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In psychology associations are relations between conceptual entities. They are relationships between objects, feelings and ideas. The human brain is composed of a large neural network; this network facilitates associative processes and is a basis out of which multiple models of memory function have been proposed. Memory appears to be structured as an associative network that serves the purpose of informing about relationships between different things.[1]



Associations are important in brain function. Memory operates as a conceptual chain, concepts, words and ideas are interlinked. Relations exist between objects, such as a person’s face, and the name associated with the face. [2] [3] . Understanding of relationships between different items is fundamental to episodic memory and damage to the hippocampal region of the brain has been found to hinder learning of associations between objects. [4]

Pavlovian/Classical conditioning

Classical conditioning entails learning through associations. In Pavlov’s famous experiment, he co-incided feeding a dog, with the sounds of a bell. With this practice the dog was implicitly trained to expect food whenever it heard the sounds of a bell. After the training, the dog salivated in expectation of food when it heard the bell; it had formed an association between the ringing of the bell and the presentation of food. This is called associative learning. [5] [6]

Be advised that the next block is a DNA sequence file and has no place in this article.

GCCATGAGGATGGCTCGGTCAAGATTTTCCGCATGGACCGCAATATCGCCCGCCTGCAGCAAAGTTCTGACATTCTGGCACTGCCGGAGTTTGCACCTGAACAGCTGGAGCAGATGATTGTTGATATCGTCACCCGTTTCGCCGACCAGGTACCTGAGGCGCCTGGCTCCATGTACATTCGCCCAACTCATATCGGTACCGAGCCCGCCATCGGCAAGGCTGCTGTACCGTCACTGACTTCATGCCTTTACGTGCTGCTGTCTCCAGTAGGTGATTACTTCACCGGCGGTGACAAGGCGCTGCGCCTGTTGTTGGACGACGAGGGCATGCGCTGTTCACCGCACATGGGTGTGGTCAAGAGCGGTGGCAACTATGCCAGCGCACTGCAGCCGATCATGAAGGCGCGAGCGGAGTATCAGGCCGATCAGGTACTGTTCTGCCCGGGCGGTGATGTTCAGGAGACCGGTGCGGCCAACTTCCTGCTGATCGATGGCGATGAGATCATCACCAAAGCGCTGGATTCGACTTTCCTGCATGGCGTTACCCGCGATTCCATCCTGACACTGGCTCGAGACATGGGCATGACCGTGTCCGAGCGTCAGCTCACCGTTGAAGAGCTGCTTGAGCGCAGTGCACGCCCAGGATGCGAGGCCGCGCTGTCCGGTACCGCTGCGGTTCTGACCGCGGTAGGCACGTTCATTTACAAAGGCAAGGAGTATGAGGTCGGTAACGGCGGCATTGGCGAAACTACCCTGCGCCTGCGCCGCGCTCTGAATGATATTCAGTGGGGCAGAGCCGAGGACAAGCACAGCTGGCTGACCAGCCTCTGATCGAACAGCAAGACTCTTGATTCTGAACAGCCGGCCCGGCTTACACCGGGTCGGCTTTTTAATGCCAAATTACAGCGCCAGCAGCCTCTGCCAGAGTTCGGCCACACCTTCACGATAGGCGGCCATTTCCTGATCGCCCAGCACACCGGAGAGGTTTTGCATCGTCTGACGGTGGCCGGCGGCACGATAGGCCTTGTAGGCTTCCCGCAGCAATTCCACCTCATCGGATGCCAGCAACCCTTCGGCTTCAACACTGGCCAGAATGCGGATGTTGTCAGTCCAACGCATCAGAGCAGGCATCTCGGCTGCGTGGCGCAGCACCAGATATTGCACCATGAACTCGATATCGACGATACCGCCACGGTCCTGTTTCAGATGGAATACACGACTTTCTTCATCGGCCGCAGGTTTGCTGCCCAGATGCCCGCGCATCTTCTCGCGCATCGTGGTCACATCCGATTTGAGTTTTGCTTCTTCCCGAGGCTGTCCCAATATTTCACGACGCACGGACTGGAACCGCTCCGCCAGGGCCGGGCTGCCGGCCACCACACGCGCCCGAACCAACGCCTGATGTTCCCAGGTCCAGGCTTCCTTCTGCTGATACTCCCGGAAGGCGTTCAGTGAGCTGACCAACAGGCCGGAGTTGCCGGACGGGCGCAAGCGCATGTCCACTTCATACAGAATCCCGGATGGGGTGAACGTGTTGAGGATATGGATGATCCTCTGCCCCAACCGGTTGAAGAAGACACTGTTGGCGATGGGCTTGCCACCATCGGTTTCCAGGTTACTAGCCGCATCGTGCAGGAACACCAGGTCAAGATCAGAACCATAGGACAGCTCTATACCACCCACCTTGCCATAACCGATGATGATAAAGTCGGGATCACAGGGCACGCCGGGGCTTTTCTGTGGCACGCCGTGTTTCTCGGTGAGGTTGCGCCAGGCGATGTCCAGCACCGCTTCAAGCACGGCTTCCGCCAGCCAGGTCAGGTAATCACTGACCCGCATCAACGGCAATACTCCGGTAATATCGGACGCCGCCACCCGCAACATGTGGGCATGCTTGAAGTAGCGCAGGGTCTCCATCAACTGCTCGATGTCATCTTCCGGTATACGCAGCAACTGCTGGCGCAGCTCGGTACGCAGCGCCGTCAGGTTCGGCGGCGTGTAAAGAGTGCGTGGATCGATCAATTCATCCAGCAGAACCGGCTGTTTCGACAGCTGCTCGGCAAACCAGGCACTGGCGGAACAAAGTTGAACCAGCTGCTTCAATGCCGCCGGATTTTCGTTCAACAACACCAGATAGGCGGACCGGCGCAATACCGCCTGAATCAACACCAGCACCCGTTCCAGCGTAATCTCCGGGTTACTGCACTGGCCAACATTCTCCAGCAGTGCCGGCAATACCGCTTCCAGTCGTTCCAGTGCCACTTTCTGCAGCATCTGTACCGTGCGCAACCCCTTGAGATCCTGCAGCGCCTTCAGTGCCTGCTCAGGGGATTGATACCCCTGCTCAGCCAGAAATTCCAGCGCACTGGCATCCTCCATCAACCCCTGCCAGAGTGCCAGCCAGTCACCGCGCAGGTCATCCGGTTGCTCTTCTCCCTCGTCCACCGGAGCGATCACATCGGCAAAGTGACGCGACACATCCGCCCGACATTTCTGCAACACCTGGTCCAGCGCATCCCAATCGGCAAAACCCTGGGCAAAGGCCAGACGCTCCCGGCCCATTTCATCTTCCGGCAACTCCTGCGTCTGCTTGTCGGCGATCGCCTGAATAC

Operant conditioning

Operant conditioning is explicit associative learning: positive associations are formed when rewarded after completion of a task, and negative when punished after completion of a task. In essence praise will encourage an individual to keep doing a task, while punishment will provide discouragement. As with classical conditioning, the effect of the reward creates a positive association to the task itself: after training, the task will be viewed positively or negatively without need for punishment or praise. [7]

Implicit association

Associations can be measured with the Implicit Association Test, a psychological test which measures the implicit (subconscious) relation between two concepts in an individual’s mind. It has been used in investigations of subconscious racial bias. The test measures the associations between different ideas, such as race and crime. Reaction time is used to distinguish associations; faster reaction time is an indicator of a stronger association. [8]

See also


  1. Gazzaniga, Ivry & Mangun, 2009
  2. Watier & Collin 2012
  3. Gazzaniga, Ivry & Mangun, 2009
  4. Stark, Bayley & Squire, 2002
  5. Timberlake, 1994
  6. Crisp & Turner, 2007
  7. Crisp & Turner, 2007
  8. Greenwald, McGhee & Schwartz, 1998







  1. Crisp & Turner, R. N, R. J (2007). Attitude formation.In Essential social psychology, 77, SAGE.
  2. Gazzaniga, M. S., Ivry, R. B., & Mangun, G. R (2009). Learning and memory. In Cognitive neuroscience: The biology of the mind, 312, W.W. Norton.
  3. Greenwald, A. G, McGhee, D. E., & Schwartz, J. L. K. (1998). Measuring individual differences in implicit cognition: The implicit association test. Journal of Personality and Social Psychology, 6 (74): 1464-1480.
  4. Stark, C. E. L, Bayley, P. J., & Squire, L. R. (2002). Recognition memory for single items and for associations is similarly impaired following damage to the hippocampal region.. Learning & Memory 5 (9): 238-242.
  5. Timberlake, W (1994). Behavior systems, associationism, and pavlovian conditioning.. Psychonomic Bulletin & Review 4 (1): 405-420.
  6. Watier, N., Collin, C. (2012). The effects of distinctiveness on memory and metamemory for face–name associations. Memory 1 (20): 73-88.

External links

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